Last month, Transport Secretary Grant Shapps set out a framework for the return of international travel.
He announced a traffic light system that sees countries across the globe assessed and categorised as red, amber or green based on the risk and restrictions required for travel.
In line with the Government’s roadmap, international travel will be permitted from Monday, May 17, so it is expected that we find out which countries are in the green, amber and red zones closer to this date. Until then, Prime Minister Boris Johnson is advising people ‘not to book summer holidays abroad until the picture is clearer’.
“It is incredibly frustrating that we don’t yet know which countries will be in which zones,” said Rob Gower of Dragonfly Traveller. “The travel industry is calling on the Government for more notice than a few days before international travel is allowed again so they can get organised and put suitable packages and flights together and out to the market.”
What we know so far
What we do know is that the key factors in assessing which destinations go into the red, amber and green lists will include:
- the percentage of population that have been vaccinated
- the rate of infection
- the prevalence of any variants of concern
- the country’s access to reliable scientific data and genomic sequencing
In terms of the measures that will apply to those travelling to and from countries in red, amber and green zones, the following will apply:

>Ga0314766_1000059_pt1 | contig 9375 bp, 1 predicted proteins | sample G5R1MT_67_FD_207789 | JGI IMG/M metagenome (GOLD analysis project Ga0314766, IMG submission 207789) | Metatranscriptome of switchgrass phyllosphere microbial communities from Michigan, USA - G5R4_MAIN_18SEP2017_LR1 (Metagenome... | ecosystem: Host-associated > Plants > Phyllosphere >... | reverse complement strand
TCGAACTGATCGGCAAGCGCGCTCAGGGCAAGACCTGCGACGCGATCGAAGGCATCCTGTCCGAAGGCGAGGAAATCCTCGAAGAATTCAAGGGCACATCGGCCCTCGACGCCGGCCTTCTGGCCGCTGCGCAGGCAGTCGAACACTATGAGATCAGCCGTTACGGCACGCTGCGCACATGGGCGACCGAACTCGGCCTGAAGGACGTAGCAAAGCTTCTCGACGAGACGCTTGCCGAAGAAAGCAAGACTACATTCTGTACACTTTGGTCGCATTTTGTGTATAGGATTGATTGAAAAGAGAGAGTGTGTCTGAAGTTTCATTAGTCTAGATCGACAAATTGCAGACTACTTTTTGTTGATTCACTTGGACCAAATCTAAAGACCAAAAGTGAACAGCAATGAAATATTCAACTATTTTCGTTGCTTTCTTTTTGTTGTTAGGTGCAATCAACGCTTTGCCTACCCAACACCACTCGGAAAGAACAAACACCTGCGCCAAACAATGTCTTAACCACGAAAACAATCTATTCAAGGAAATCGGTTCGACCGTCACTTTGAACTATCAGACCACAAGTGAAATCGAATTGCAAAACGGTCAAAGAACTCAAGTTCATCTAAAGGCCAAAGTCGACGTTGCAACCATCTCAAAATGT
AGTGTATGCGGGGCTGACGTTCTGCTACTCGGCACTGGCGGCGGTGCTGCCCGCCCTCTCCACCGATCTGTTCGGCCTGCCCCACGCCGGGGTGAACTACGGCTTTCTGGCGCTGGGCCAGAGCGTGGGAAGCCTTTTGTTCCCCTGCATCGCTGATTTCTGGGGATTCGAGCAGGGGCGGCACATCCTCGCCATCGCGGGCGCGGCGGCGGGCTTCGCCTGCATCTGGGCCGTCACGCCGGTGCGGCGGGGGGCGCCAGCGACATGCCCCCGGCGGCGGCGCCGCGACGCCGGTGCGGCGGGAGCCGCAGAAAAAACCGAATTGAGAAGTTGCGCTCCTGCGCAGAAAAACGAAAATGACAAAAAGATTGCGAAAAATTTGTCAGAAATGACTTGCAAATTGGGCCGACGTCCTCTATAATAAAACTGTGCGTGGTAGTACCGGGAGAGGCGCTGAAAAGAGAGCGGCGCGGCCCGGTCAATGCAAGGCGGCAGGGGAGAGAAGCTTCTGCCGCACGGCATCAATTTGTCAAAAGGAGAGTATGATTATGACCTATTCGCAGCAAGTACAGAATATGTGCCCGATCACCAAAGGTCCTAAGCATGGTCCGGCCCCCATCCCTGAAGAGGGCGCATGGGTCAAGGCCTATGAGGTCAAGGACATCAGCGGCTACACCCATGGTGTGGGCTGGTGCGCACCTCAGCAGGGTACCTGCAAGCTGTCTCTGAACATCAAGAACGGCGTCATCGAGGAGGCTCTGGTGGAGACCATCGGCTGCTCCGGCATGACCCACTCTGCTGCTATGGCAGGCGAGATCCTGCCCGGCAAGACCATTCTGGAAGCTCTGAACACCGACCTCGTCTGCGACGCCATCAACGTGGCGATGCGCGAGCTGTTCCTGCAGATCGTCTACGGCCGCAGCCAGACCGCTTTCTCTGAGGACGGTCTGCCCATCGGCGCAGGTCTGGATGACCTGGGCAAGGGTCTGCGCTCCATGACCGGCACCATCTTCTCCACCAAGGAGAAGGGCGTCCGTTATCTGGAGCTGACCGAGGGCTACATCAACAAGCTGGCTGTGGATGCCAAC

Arrivals will need to take a pre-departure test as well as a polymerase chain reaction (PCR) test on or before day two of their arrival back into England. They won’t need to quarantine on return, unless they receive a positive result.
Arrivals will need to quarantine for a period of ten days and take a pre-departure test, and a PCR test on day two and day eight, with the option of a Test to Release on day five to end self-isolation early.
Arrivals will be subject to a ten-day stay in a managed quarantine hotel, pre-departure testing and PCR testing on days two and eight.
“Much has been said about the measures that will be in place for those returning to the UK, but little is understood about what may be required at the destinations UK travellers will arrive in,” said Rob.
“This could result in potentially high costs if, for example, two tests are required on arrival at the destination and a further two tests when you return to the UK. Paying for four PCR tests per person, which is the Government’s preferred method of testing as it can pick up more variants of COVID-19, could work out extremely costly for a family. In some cases, it could cost more than the holiday itself! This is worth keeping in mind when looking at booking holidays for 2021 and beyond.
“Personally, I would advise waiting until at we have at least seen sight of the countries on the red, amber and green lists before booking a holiday abroad.”
Rob and Lisa Gower of Dragonfly Traveller work as travel PAs, building bespoke holidays for their customers. Call 01604 661100 or visit www.dragonflytraveller.co.uk for further travel advice